live animals to be tormented and killed in public arenas until there were
no more to be found. European invaders of North America and Siberia did in
the fur trade from which they so hugely profited by the self-defeating overkill
of fur-bearing animals.
Human destruction of ecosystems has increased relentlessly since industrialization.
The annihilation of 60 million bison on the North American Great Plains was
made possible by the intrusion of railroads and the invention of the repeating
rifle. The reckless exploitation of whales was speeded by the invention of
the explosive harpoon, cannon-winch and engine-driven ship. Enormous nets
towed by today's factory trawlers permit oceans to be strip-mined for fish--and
any other creature unlucky enough to become ensnared in these curtains of
death. Tractors and other modern farm machinery alternately compact and pulverize
topsoil, increasing its vulnerability to erosive winds and rains. Chain saws
and bulldozers level forests faster than axes and hand saws ever could. Dynamite
and drag line excavators permit strip mining on a scale hitherto unimaginable,
decapitating mountains, turning landscapes into moon craters, and rendering
islands such as phosphate-rich Nauru in the South Pacific all but uninhabitable.
Boring holes in the earth to get at minerals, of course, resembles the way
cancer bores holes in muscle and bone. As Peter Russell (1983, p.33) has
observed, "Technological civilization really does look like a rampant malignant
growth blindly devouring its own ancestral host in a selfish act of consumption."
Just as a fast-growing tumor steals nutrients from healthy parts of the body
to meet its high energy demands, industrial civilization usurps the resources
of healthy ecosystems that their natural plant and animal inhabitants depend
on for survival. In 1850, humans and their livestock accounted for 5 percent
of the total weight of all terrestrial animal life. Today, that portion exceeds
20 percent, and by the year 2030 it could reach 40 percent (Westing 1990,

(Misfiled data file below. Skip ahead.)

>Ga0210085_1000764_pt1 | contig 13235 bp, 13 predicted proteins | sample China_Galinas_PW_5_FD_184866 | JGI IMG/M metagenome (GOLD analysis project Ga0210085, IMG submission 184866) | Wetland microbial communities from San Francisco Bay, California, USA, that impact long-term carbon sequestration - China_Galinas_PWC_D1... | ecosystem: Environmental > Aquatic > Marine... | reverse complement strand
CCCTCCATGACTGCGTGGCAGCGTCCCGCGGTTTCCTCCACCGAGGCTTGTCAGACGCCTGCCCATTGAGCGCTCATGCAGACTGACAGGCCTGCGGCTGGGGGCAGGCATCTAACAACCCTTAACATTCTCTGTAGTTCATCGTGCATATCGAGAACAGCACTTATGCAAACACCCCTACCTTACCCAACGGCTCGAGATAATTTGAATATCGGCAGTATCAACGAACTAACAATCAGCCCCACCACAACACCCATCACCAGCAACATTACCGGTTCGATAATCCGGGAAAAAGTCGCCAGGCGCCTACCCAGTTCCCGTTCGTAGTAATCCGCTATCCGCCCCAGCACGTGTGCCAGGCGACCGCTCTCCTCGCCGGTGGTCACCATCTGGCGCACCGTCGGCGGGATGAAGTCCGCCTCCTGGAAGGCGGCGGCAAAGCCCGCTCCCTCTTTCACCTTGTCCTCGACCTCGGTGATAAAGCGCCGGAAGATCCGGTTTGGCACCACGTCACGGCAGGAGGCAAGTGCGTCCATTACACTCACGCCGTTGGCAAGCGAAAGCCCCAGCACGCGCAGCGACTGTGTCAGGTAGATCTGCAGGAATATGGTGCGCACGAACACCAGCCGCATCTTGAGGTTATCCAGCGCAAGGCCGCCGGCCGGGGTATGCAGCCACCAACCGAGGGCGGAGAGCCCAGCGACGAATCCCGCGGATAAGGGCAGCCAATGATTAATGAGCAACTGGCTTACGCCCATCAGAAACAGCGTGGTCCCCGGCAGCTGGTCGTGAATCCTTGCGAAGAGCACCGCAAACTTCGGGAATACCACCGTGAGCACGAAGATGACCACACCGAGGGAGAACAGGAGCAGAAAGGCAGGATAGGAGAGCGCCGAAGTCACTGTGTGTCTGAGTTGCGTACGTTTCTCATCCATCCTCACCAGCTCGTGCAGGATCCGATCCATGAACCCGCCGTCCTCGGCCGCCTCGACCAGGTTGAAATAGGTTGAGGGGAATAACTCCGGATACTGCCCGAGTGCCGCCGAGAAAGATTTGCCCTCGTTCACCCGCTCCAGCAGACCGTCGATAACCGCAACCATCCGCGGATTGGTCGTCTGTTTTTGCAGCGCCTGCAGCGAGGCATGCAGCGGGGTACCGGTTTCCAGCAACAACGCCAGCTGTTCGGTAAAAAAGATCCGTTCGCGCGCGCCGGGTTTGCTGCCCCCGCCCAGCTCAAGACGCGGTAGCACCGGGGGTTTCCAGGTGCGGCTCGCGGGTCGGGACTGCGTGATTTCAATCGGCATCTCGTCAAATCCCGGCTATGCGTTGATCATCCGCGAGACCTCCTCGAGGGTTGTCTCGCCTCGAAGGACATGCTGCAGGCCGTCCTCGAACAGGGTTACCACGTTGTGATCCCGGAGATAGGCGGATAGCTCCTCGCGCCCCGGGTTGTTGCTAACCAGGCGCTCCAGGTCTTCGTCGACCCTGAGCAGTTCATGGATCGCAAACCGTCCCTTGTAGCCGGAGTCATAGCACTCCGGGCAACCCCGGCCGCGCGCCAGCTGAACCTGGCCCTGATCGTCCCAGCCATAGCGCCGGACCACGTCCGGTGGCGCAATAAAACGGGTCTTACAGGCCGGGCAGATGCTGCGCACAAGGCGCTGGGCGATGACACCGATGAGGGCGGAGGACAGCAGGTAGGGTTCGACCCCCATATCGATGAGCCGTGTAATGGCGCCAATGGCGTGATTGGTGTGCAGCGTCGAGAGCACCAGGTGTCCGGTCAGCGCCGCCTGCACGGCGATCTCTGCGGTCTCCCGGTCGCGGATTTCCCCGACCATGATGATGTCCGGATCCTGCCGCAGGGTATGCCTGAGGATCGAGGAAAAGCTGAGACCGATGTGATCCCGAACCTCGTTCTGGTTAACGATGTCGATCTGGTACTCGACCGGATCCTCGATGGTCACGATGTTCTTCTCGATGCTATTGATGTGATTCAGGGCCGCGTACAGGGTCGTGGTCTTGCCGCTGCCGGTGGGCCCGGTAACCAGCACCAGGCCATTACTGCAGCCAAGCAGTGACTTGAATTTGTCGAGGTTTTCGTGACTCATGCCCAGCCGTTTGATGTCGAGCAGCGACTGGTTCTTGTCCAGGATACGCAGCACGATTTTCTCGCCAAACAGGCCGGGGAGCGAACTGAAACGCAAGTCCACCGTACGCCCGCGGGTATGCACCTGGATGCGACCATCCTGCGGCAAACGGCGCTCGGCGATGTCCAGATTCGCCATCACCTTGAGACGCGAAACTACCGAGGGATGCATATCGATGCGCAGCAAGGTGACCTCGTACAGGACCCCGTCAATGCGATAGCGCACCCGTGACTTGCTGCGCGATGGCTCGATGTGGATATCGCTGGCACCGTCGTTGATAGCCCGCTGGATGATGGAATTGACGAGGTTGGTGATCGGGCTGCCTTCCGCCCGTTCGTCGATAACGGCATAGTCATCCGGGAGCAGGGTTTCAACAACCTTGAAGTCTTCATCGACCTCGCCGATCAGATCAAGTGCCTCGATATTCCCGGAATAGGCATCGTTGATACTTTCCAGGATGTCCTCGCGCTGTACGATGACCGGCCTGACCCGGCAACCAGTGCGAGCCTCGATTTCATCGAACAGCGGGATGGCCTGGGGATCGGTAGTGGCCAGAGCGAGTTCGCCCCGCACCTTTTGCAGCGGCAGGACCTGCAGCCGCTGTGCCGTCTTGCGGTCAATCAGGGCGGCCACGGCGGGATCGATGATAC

"Never before in the history of the earth has a single species been so widely
distributed and monopolized such a large fraction of the energetic resources.
An ever diminishing remainder of these limited resources is now being divided
among millions of other species. The consequences are predictable: contraction
of geographic ranges, reduction of population sizes, and increased probability
of extinction for most wild species; expansion of ranges and increased populations
of the few species that benefit from human activity; and loss of biological
diversity at all scales from local to global" (Brown and Maurer 1989).
Decline in diversity is common to both cancer and civilization. In both cases,
heterogeneity gives way to homogeneity, complexity to simplification. Malignant
cells fail to develop into specialized cells of the tissues from which they
derive. Instead, "undifferentiated, highly malignant cells tend to resemble
one another and fetal tissues more than their adult normal counterpart cells"
(Ruddon 1987, p.230).
De-differentiation in human societies is at least as old as agriculture and
animal husbandry. Farmers have been replacing diverse species of native plants
with pure stands of domesticated crops for thousands of years. Instead of
the thousands of kinds of plants that pre-agricultural peoples gathered for
food, just seven staples--wheat, rice, maize, potatoes, barley, sweet potato
and cassava--now supply three-quarters of the caloric content of all the
world's food crops. The world's astonishing abundance and variety of wildlife
is going fast, with many species soon to be seen only in zoos and game parks,
their places taken by cattle, sheep, goats, pigs and other domesticated livestock.
Despite their value in providing wildlife habitat, modulating flood waters
and filtering out pollutants, more than half of the world's swamps, marshes,
bogs, seasonal flood plains and other wetlands have been drained, dredged,
filled in, built on or otherwise destroyed. Temperate forests dominated by
trees of many species and of all ages are giving way to single species, same-aged
conifer plantations supporting far fewer birds and other wildlife. And the
tropical forests that harbor more than half of all species on Earth are being
mowed down faster than their bewildering biodiversity can be identified,
leading some experts to warn that we are causing the greatest mass extinction
since the disappearance of the dinosaurs 65 million years ago.
The tendency of civilizations to homogenize and impoverish ecosystems is
nowhere clearer than in urban areas. Major cities are becoming indistinguishable
from one another in appearance and undifferentiated in function. Central
business districts so resemble one another that travelers can be forgiven
for forgetting whether they are in Boston, Brussels or Bombay. Shanty cities
in poor countries look alike, as do suburbs in rich countries.
As Lewis Mumford pointed out more than 30 years ago, the archetypal suburban
refuge in the United States consists of "a multitude of uniform, unidentifiable
houses, lined up inflexibly, at uniform distances, on uniform roads, in a
treeless communal waste, inhabited by people of the same class, the same
income, the same age group, witnessing the same television performances,
eating the same tasteless pre-fabricated foods, from the same freezers, conforming
in every outward and inward respect to a common mold, manufactured in the
central metropolis. Thus the ultimate effect of the suburban escape in our